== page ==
Takeaways from "College (Un)bound: The Future of Higher Education"

Share on linkedin
Share on facebook
Share on twitter

This summer our team has had heard from Jeff Selingo, author of the recently published “College (Un)Bound: The Future of Higher Education” and Editor-at-Large of Chronicle of Higher Education, on three occasions: Eduventures Annual Conference,  Salesforce Higher Ed Summit and CASE Summit Conference.

We walked away each time feeling that his message was timely and relevant for those in education. So much so, that we, along with LearnLaunch, are hosting Jeff to MassChallenge on July 30th.

College (Un)bound presents many sides of the discussion on the future of higher education.  Rather than a ‘doom or gloom’ view of where our traditional universities are heading, Jeff’s research focuses an interesting lens on the far-reaching power of data, technology, and analytics to make education more effective, more personalized, and more far-reaching.

In preparation for our event, we wanted to share a few of our major takeaways from College (Un)Bound with our community.  While many important points are raised, we focused particularly on three that resonated with us and our clients – empowerment of the family, data-driven decisions, and transforming understanding of learning.

Empowering the student and family

“We want students as informed about the institution as the institution is informed about students”

Throughout his book, Jeff touches on the impactful role of data in providing students and applicants with additional insights and tools.  Whereas schools traditionally gathered students’ data through application and transcripts, students and families were left in the dark regarding the performance or accountability of the institution.  Thanks to an influx in accessible data, now applicants can learn the graduation rate, job outcomes, and financial viability of any institution.  For example, the Department of Education now displays the graduation rates of colleges as students complete the online federal application for federal aid.  There is expected to be a new accountability amongst institutions for student outcomes, and for how institutions are effectively handling budgets and programming.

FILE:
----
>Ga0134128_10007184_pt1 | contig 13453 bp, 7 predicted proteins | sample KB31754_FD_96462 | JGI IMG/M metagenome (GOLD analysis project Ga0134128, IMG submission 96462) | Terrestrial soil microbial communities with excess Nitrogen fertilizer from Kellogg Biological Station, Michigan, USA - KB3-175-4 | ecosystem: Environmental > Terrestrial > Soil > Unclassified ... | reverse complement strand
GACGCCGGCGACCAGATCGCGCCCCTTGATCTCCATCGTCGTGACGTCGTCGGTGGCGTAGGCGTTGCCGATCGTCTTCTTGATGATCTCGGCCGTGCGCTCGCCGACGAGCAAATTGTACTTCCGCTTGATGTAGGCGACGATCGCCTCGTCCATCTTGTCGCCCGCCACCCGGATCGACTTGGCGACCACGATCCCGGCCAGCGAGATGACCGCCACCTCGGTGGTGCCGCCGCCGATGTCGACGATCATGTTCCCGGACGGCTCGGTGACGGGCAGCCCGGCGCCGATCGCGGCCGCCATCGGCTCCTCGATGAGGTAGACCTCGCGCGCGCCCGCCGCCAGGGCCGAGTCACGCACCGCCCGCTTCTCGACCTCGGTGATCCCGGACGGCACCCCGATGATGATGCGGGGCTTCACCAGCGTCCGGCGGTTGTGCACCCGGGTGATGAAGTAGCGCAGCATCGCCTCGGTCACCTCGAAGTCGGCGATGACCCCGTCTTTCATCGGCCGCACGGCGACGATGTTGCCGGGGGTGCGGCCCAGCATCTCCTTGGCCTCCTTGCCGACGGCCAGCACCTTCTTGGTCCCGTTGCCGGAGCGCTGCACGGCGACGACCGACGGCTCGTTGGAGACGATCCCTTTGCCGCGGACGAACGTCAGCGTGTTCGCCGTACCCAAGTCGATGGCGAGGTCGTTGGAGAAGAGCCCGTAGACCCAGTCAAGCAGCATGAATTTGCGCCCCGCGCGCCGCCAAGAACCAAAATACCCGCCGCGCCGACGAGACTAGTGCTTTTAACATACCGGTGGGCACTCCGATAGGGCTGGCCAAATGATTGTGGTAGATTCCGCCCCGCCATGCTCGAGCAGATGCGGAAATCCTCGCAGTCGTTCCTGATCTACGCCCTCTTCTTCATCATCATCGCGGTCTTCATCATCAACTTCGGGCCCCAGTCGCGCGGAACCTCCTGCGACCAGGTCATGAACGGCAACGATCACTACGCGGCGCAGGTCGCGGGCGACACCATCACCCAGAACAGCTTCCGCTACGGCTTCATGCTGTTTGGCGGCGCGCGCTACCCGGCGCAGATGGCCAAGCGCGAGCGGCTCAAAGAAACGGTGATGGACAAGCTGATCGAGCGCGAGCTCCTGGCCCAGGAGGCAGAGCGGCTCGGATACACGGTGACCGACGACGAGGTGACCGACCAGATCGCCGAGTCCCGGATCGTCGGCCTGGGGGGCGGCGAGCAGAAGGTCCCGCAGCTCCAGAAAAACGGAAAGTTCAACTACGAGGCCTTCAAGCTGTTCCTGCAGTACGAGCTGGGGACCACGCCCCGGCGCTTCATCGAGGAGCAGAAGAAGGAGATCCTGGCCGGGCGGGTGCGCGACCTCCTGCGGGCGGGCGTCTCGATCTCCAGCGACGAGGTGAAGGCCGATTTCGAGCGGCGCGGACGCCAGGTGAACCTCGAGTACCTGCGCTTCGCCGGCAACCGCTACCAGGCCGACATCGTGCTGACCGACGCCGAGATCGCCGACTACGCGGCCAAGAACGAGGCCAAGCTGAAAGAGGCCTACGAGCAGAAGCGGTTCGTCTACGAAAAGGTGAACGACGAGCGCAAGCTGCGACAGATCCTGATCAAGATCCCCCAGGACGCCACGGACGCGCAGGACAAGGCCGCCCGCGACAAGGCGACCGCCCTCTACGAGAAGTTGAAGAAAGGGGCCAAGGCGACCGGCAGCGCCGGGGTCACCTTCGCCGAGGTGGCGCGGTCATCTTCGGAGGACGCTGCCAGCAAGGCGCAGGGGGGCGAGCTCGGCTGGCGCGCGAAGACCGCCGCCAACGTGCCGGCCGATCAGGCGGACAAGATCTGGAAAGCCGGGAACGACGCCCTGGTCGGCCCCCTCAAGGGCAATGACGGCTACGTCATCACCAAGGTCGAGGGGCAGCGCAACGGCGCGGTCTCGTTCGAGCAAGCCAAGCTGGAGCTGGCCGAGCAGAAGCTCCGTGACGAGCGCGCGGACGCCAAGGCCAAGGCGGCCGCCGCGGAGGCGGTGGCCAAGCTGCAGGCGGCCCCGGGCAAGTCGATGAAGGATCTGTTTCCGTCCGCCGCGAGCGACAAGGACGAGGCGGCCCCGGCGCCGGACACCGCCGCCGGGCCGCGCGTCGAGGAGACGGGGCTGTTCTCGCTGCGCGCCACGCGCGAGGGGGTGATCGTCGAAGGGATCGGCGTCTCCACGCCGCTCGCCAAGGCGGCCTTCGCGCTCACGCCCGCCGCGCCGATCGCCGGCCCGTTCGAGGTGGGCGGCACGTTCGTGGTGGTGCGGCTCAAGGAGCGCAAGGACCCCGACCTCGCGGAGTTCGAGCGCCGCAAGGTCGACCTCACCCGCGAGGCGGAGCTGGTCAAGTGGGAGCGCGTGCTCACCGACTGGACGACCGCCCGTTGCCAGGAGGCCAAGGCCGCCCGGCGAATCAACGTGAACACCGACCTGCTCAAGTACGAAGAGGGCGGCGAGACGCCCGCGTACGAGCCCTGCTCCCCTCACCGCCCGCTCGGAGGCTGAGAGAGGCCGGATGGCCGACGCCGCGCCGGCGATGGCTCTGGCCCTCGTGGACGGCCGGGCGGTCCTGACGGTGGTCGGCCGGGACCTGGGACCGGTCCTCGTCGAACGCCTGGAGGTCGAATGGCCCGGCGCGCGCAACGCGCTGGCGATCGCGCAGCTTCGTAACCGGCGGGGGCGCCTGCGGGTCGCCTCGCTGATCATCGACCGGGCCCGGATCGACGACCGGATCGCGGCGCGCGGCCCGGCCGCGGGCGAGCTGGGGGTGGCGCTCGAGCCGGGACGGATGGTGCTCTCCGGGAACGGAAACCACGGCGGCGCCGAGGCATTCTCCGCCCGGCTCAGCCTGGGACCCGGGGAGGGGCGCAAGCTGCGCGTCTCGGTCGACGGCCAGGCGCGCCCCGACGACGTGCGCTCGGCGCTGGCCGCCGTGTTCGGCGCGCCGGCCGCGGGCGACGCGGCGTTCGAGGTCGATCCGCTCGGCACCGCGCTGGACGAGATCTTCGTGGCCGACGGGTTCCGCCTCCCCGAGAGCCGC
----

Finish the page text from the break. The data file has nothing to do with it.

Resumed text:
Data-Driven Decision-Making

“Few things on horizon that will have a more dramatic impact on the future of higher education than data analytics” – Siemans, analytics expert at Athabasca

Ask any family applying to college, and you will hear the same story.  The admissions process can be a black hole with students left spending thousands applying to often too many schools.  Yet, with the advent of programs such as Naviance and ConnectEdu, software is providing new clarity into the feasibility and fit of institutions.   While the art of choosing a school will always require some personal intuition, algorithms and analytics can point students in the right direction, and even support class selection or SAT prep earlier in high school.

Once students enroll at an institution, data can help them stay there, pursue majors aligned with their interests and strengths, and graduate on time. “Data sharing will become a reality for college students everywhere in the future,” explains Jeff’s in his book.  By better tracking and understanding where students excel and struggle, analytics will act as a virtual advisor, providing students with tailored course suggestions based on past performance and interests.   Tristan Denley, of Austin Peay State University, is looking to isolate “fingerprint courses” – those that indicate probable success in a major based on historical grade trends.  By pointing students in a direction that has worked for similar students in the past, data-driven insights can help more students graduate on time.

Changing the understanding of learning

“Only two in ten undergraduates attend a residential four-year college full-time, and not all of them graduate on time”

Often when the conversation turns to the changing landscape of higher education, people believe that that the traditional campus is under attack.  Yet, in many ways, this demonstrates an outdated vision of education, without consideration of the many community and online programs that enroll thousands of students.

MOOCs and hybrid online & offline courses are changing the culture at the core of higher education, and for many, expanding the access to world-class education.  This was a theme that ran throughout the recent CASE Summit in San Francisco.  In a panel led by Jeff, Coursera’s Daphne Koller explained that open courses are not replacing professors, but instead providing more far-reaching access to those unable to attend due to finances or availability.  Sal Khan, another presenter at CASE Summit, also speaks about this ‘flipping of the classroom” in which time-boxed lessons in the confines of a classroom desk no longer define learning.

For many, better technology and data will allow for a more personalized learning experience.  Students will have the opportunity to target and focus on lessons and topics with which they struggle.  Teachers will no longer stand in front of classrooms or at lecture halls, but instead will both know and respond to the progress of each individual student.  Learning will not be passive – but active, engaged, and multi-faceted.

We enjoyed Jeff’s book and cannot wait to host him later this month. Learn more below about our event in Boston, featuring Jeff along with John Gallaugher of Boston College, Aaron O’Hearn of Startup Institute and Sarah Hodges of Intelligent.ly!

0 0 votes
Article Rating
Subscribe
Notify of
guest
0 Comments
Inline Feedbacks
View all comments